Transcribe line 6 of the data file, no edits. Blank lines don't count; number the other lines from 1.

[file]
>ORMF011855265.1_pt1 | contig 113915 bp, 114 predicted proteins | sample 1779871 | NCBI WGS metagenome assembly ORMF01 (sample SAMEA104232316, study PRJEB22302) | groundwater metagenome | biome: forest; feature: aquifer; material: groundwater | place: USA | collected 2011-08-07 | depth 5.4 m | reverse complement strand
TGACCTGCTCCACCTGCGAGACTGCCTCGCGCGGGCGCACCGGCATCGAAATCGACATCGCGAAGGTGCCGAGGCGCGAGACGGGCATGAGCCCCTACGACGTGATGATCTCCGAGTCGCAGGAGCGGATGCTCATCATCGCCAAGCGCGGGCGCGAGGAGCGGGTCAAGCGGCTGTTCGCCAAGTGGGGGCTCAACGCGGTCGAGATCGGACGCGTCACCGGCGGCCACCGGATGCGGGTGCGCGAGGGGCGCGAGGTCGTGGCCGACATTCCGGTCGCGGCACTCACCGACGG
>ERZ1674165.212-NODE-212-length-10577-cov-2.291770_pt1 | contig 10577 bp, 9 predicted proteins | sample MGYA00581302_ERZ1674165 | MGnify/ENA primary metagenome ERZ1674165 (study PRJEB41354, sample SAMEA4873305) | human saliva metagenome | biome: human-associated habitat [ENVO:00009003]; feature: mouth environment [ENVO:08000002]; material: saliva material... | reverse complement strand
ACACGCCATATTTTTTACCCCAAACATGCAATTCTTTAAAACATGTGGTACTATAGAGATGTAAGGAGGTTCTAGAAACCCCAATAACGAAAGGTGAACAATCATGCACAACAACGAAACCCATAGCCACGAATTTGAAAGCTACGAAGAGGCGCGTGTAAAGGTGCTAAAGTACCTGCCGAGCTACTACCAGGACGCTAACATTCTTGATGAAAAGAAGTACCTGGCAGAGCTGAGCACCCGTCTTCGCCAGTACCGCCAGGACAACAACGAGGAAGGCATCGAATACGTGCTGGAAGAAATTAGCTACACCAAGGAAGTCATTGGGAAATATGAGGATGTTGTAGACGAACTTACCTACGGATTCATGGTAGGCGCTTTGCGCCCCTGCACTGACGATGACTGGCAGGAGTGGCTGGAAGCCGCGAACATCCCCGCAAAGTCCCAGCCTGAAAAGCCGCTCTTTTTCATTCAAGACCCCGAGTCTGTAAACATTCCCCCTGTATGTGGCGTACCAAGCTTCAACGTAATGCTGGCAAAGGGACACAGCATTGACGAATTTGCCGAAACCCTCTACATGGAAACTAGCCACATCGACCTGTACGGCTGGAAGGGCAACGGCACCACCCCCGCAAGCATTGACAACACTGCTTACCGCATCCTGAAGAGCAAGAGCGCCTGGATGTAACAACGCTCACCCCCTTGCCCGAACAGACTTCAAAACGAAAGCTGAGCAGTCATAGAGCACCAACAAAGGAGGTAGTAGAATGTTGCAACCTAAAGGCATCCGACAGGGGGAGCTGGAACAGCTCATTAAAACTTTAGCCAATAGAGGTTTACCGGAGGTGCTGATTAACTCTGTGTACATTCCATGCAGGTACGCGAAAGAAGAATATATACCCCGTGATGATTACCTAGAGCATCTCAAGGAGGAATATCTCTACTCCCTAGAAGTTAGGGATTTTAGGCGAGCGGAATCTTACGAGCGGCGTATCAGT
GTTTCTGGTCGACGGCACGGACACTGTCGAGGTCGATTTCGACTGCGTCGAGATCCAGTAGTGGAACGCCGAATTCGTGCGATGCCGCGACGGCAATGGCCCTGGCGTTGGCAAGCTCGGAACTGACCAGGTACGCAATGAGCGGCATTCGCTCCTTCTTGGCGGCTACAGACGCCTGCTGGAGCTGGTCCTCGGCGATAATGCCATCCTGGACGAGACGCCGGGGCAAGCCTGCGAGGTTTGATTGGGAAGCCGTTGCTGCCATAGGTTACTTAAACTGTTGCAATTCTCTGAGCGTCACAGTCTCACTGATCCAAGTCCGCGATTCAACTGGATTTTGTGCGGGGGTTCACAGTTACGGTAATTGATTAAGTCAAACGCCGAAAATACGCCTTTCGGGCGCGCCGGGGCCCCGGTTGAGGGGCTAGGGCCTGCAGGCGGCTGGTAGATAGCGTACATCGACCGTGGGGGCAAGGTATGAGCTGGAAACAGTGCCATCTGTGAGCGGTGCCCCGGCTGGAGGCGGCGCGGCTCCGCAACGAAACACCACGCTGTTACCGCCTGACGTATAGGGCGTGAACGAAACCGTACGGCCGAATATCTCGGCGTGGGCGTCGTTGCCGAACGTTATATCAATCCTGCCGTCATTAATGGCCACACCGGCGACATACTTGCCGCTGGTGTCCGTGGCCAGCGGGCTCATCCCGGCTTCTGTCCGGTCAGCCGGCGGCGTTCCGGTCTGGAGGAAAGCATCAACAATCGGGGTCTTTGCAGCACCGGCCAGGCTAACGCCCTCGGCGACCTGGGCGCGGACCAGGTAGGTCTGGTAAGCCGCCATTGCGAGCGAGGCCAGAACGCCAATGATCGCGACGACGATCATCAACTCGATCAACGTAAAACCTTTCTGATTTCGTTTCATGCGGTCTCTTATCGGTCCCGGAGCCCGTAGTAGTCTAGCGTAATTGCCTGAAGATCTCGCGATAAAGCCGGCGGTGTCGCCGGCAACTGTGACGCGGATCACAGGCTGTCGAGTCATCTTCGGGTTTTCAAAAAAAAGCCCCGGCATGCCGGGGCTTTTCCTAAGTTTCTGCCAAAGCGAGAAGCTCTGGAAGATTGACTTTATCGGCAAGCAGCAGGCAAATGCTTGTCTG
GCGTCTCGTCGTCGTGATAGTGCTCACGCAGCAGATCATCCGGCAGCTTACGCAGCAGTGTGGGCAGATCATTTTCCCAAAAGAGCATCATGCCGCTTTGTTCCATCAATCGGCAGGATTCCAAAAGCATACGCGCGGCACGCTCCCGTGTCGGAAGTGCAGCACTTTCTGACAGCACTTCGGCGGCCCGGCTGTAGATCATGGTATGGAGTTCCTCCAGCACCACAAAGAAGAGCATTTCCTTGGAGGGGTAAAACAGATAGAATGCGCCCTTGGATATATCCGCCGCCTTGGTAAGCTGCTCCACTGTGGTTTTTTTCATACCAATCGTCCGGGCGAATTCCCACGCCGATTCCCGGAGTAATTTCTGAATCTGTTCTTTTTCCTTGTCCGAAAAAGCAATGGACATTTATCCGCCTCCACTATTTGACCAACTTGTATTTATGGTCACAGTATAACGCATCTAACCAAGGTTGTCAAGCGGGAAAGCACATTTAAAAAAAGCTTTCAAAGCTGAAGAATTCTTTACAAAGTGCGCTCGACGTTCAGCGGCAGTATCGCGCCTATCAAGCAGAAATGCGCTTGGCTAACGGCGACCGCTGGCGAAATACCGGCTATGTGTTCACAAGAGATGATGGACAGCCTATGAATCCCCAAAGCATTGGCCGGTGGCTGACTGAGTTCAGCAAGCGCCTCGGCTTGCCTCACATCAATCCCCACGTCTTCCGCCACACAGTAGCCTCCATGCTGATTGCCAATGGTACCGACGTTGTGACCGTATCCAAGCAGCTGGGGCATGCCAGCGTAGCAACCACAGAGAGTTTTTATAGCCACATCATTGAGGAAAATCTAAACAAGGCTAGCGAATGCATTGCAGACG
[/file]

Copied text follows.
GCGTCTCGTCGTCGTGATAGTGCTCACGCAGCAGATCATCCGGCAGCTTACGCAGCAGTGTGGGCAGATCATTTTCCCAAAAGAGCATCATGCCGCTTTGTTCCATCAATCGGCAGGATTCCAAAAGCATACGCGCGGCACGCTCCCGTGTCGGAAGTGCAGCACTTTCTGACAGCACTTCGGCGGCCCGGCTGTAGATCATGGTATGGAGTTCCTCCAGCACCACAAAGAAGAGCATTTCCTTGGAGGGGTAAAACAGATAGAATGCGCCCTTGGATATATCCGCCGCCTTGGTAAGCTGCTCCACTGTGGTTTTTTTCATACCAATCGTCCGGGCGAATTCCCACGCCGATTCCCGGAGTAATTTCTGAATCTGTTCTTTTTCCTTGTCCGAAAAAGCAATGGACATTTATCCGCCTCCACTATTTGACCAACTTGTATTTATGGTCACAGTATAACGCATCTAACCAAGGTTGTCAAGCGGGAAAGCACATTTAAAAAAAGCTTTCAAAGCTGAAGAATTCTTTACAAAGTGCGCTCGACGTTCAGCGGCAGTATCGCGCCTATCAAGCAGAAATGCGCTTGGCTAACGGCGACCGCTGGCGAAATACCGGCTATGTGTTCACAAGAGATGATGGACAGCCTATGAATCCCCAAAGCATTGGCCGGTGGCTGACTGAGTTCAGCAAGCGCCTCGGCTTGCCTCACATCAATCCCCACGTCTTCCGCCACACAGTAGCCTCCATGCTGATTGCCAATGGTACCGACGTTGTGACCGTATCCAAGCAGCTGGGGCATGCCAGCGTAGCAACCACAGAGAGTTTTTATAGCCACATCATTGAGGAAAATCTAAACAAGGCTAGCGAATGCATTGCAGACG